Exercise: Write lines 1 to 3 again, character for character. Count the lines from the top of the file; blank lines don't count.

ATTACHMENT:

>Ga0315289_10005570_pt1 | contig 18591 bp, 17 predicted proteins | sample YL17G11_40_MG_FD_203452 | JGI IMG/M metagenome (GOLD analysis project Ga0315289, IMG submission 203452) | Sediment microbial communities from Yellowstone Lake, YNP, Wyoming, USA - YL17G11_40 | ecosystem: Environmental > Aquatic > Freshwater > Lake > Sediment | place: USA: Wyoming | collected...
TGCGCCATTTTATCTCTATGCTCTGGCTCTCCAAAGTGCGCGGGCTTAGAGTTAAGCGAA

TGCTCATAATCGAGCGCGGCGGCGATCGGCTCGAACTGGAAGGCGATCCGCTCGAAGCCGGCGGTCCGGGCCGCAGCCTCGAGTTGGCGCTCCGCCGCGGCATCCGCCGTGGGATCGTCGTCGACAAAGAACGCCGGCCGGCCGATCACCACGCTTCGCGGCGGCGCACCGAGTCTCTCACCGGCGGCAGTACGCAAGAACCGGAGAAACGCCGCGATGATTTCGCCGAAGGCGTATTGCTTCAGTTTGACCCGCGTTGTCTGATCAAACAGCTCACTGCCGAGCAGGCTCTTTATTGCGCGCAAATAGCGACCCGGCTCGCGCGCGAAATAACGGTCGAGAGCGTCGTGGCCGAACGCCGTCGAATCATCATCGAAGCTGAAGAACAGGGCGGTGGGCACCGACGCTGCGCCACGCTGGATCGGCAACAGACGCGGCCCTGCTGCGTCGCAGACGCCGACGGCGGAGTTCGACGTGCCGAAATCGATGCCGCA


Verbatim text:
>Ga0315289_10005570_pt1 | contig 18591 bp, 17 predicted proteins | sample YL17G11_40_MG_FD_203452 | JGI IMG/M metagenome (GOLD analysis project Ga0315289, IMG submission 203452) | Sediment microbial communities from Yellowstone Lake, YNP, Wyoming, USA - YL17G11_40 | ecosystem: Environmental > Aquatic > Freshwater > Lake > Sediment | place: USA: Wyoming | collected...
TGCGCCATTTTATCTCTATGCTCTGGCTCTCCAAAGTGCGCGGGCTTAGAGTTAAGCGAA

TGCTCATAATCGAGCGCGGCGGCGATCGGCTCGAACTGGAAGGCGATCCGCTCGAAGCCGGCGGTCCGGGCCGCAGCCTCGAGTTGGCGCTCCGCCGCGGCATCCGCCGTGGGATCGTCGTCGACAAAGAACGCCGGCCGGCCGATCACCACGCTTCGCGGCGGCGCACCGAGTCTCTCACCGGCGGCAGTACGCAAGAACCGGAGAAACGCCGCGATGATTTCGCCGAAGGCGTATTGCTTCAGTTTGACCCGCGTTGTCTGATCAAACAGCTCACTGCCGAGCAGGCTCTTTATTGCGCGCAAATAGCGACCCGGCTCGCGCGCGAAATAACGGTCGAGAGCGTCGTGGCCGAACGCCGTCGAATCATCATCGAAGCTGAAGAACAGGGCGGTGGGCACCGACGCTGCGCCACGCTGGATCGGCAACAGACGCGGCCCTGCTGCGTCGCAGACGCCGACGGCGGAGTTCGACGTGCCGAAATCGATGCCGCA